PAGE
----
Last year alone, 73 gigawatts of new coal-fired power plant capacity was put into operation throughout China, three times more than in the rest of the world combined.
Back at full steam
China’s CO2 emissions resurge to a new high after dipping due to the pandemic
Annual growth in China’s CO2 emissions
Sources: carbonbrief.org, Kaiser Partner Privatbank
But why aren’t China’s climate targets more ambitious? After all, the Middle Kingdom could ecologically and economically benefit from an energy revolution orchestrated by the state. Studies assert that it would be technologically feasible to top out CO2 emissions by as early as 2025, and while prices for wind and solar energy are falling, more than 40% of China’s coal-fired power plants are operating at a loss. The main answer to the question above is coal. China remains heavily dependent on this brown (or black) commodity, which continues to be the country’s most important source of energy, accounting for over 60% of its energy supply. Last year alone, 73 gigawatts of new coal-fired power plant capacity was put into operation throughout China, three times more than in the rest of the world combined. Many provinces of China, particularly those in the country’s central and western regions, are energy-dependent on coal and economically dependent on “dirty” industries such as steel, cement and aluminum. The manufacturing sector, which continues to account for a large 39% of China’s economic output (compared to 18% in the USA), is still rudimentary in many places and is a major employer for the population. This accordingly makes it difficult to engineer a green transition in those regions, in stark contrast to the megalopolises on China’s east coast, which are already highly technologized consumer-oriented societies today. China’s Ministry for Ecology and Environment, whose job it is to put the president’s climate ambitions into action, has thus far given a lot of deference to the provinces slowing a green transition, but the pressure on the climate dawdlers looks destined to increase in the years ahead.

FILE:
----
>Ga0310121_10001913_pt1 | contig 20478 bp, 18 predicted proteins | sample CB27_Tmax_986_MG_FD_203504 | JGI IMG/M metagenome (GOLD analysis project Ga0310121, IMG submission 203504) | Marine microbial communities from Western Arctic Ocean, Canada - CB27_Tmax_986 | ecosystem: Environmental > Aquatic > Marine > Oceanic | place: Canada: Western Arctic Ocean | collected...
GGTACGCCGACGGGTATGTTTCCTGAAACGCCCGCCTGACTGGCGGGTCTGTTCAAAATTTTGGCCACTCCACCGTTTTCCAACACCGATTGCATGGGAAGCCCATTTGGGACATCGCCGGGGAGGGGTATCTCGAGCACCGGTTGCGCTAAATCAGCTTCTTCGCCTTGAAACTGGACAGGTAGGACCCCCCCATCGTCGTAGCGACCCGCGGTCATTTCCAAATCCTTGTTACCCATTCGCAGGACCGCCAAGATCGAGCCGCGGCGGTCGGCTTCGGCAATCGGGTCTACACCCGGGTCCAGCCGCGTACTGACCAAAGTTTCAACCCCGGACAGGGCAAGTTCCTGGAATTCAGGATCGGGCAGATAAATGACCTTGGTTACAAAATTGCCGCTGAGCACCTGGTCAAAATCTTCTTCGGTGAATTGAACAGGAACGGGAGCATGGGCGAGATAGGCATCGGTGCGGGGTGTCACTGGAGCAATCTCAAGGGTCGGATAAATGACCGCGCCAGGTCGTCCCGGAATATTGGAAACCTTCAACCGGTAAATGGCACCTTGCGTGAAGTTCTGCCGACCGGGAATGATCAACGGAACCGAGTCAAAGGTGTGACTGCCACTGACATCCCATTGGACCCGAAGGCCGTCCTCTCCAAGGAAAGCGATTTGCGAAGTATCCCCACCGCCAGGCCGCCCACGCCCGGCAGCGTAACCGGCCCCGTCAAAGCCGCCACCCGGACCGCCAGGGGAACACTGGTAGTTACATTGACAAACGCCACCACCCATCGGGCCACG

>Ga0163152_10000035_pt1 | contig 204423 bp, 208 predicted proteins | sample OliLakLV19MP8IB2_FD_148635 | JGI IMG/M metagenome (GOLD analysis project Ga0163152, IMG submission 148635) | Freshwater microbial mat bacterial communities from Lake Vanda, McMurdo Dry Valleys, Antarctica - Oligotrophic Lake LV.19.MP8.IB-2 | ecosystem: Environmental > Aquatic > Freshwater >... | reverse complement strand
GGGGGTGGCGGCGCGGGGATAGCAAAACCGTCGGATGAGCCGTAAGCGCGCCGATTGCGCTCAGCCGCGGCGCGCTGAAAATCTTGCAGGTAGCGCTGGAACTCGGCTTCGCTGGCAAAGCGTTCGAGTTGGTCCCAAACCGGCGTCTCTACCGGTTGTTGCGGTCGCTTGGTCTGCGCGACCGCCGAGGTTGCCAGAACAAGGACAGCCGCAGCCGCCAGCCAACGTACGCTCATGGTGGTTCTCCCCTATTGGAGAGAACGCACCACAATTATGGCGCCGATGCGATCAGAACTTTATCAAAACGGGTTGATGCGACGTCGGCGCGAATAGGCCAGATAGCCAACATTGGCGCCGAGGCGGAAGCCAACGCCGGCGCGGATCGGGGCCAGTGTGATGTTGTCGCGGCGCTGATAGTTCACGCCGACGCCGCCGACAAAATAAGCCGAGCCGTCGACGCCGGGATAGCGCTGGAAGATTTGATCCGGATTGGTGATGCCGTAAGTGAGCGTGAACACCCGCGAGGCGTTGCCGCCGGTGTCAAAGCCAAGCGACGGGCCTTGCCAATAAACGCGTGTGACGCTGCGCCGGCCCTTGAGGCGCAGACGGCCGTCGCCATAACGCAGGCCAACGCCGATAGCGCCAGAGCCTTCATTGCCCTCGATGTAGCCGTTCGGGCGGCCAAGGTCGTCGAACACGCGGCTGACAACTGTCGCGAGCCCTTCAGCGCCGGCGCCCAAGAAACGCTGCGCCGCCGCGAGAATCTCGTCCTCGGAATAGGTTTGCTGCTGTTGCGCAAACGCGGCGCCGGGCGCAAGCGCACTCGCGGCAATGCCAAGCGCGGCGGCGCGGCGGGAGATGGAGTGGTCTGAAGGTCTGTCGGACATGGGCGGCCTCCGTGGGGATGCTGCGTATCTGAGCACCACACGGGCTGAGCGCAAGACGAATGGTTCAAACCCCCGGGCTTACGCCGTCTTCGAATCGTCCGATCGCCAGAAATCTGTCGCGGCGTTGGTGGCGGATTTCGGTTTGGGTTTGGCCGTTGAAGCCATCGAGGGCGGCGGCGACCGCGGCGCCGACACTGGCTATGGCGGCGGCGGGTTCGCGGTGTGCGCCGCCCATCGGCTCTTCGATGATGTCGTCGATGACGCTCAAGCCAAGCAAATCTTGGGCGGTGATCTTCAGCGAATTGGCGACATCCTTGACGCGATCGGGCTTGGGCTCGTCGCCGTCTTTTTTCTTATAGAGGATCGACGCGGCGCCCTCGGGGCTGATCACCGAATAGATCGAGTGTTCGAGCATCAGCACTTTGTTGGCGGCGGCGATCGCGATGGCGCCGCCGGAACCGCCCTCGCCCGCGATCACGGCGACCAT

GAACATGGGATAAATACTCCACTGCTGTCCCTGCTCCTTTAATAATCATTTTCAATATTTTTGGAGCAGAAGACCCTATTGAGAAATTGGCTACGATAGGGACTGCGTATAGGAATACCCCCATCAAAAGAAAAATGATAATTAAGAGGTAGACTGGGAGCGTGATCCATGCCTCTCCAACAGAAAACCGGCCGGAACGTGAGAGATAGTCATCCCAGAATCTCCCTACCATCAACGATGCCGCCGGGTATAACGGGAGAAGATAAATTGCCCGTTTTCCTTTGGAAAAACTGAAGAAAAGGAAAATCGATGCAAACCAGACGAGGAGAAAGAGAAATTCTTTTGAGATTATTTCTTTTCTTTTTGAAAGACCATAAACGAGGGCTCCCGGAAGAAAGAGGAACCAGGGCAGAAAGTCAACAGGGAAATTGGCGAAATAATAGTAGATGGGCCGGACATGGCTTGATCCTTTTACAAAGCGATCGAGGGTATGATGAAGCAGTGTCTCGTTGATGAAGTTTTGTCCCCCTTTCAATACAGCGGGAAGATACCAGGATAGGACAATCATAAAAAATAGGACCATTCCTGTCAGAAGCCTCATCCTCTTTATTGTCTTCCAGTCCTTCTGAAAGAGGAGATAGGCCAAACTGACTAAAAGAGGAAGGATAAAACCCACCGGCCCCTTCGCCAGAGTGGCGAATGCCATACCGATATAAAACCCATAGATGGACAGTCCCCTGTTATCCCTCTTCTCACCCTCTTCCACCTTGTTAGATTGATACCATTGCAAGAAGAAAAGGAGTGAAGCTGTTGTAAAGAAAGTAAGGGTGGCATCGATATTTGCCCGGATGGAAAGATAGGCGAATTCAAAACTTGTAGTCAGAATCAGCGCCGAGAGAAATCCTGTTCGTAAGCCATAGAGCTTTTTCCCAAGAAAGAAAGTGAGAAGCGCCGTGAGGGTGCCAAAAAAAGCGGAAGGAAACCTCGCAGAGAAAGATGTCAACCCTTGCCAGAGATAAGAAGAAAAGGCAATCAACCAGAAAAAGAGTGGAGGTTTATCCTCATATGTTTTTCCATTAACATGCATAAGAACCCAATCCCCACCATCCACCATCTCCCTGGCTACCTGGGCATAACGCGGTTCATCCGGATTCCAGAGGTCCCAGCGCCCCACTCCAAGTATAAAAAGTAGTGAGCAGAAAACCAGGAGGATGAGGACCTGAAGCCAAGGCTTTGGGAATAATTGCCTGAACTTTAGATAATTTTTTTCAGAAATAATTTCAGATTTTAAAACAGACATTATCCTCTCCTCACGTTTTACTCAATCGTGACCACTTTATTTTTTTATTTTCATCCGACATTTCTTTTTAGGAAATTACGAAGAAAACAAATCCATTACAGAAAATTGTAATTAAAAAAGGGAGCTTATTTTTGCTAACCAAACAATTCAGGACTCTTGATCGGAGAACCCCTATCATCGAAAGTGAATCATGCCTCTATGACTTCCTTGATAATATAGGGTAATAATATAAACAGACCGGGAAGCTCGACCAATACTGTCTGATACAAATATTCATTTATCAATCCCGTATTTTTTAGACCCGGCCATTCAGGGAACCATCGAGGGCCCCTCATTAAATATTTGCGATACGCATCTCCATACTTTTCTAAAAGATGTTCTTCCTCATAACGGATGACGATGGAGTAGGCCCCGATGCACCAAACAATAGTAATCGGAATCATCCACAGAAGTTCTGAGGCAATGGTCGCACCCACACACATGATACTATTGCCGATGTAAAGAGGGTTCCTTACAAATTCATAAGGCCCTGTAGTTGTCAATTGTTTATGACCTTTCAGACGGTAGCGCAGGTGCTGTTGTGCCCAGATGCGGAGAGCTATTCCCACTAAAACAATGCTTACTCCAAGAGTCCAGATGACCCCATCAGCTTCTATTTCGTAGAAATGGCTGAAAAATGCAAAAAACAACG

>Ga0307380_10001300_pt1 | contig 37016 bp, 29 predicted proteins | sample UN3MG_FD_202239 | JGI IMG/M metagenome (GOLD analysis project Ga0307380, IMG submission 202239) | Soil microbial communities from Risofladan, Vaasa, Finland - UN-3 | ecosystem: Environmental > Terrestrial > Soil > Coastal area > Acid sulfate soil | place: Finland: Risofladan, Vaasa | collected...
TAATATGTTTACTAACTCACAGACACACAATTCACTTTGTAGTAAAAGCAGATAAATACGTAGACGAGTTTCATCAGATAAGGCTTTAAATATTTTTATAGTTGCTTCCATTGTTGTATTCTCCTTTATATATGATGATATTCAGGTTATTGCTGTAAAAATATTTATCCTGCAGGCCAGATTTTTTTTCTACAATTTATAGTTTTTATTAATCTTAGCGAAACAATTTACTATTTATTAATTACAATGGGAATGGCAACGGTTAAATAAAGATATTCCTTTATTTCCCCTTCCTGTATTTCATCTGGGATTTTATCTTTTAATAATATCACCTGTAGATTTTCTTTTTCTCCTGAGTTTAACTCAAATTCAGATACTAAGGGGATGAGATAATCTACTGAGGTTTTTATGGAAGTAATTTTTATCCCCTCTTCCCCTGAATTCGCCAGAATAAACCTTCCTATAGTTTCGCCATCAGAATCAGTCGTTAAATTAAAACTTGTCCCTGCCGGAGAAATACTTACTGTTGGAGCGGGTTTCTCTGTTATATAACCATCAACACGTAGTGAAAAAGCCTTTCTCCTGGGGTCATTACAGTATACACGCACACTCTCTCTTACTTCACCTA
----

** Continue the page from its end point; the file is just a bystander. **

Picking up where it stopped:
Dependent on coal
China continues to invest in dirty energy
Net change in global coal-fired power plant capacity, in gigawatts
Sources: Global Energy Monitor, Kaiser Partner Privatbank
Waiting for the “climate plan”
Even though the 14th five-year plan was a letdown for now from a global climate standpoint and brought home the fact that China is not an express train in the fight against climate change, we nonetheless should stay objective (and optimistic), because once the giant stirs into motion, it is hard to stop it. The next opportunity for China to give fuller expression to its climate ambitions and to flesh them out with technical details will come in the second half of this year when China unveils its first five-year plan for climate change. Stricter measures such as a cap on CO2 emissions or a moratorium on new coal-fired power plants may then be on the agenda for the first time. Unless further efforts are made, it will likely be hard for China to reach its self-set interim goal of peaking its carbon dioxide emissions by 2030.
China also looks set to step up the pace because international pressure on Beijing is mounting. Now that new US President Joe Biden has signed an executive order to rejoin the Paris climate agreement, the USA and Europe – the largest economic powers (and climate offenders) alongside China – are back on the same page concerning the need for stricter emissions cuts. China, which views itself as a leader of the global climate dialogue, risks falling behind and could find itself forced to undertake further commitments. Moreover, the US administration and the EU Commission are mulling the introduction of a marginal carbon dioxide tax that would target imports from countries that are lagging behind on climate protection measures. Without stricter self-commitments, China eventually could find itself in the West’s trade crosshairs in yet another category.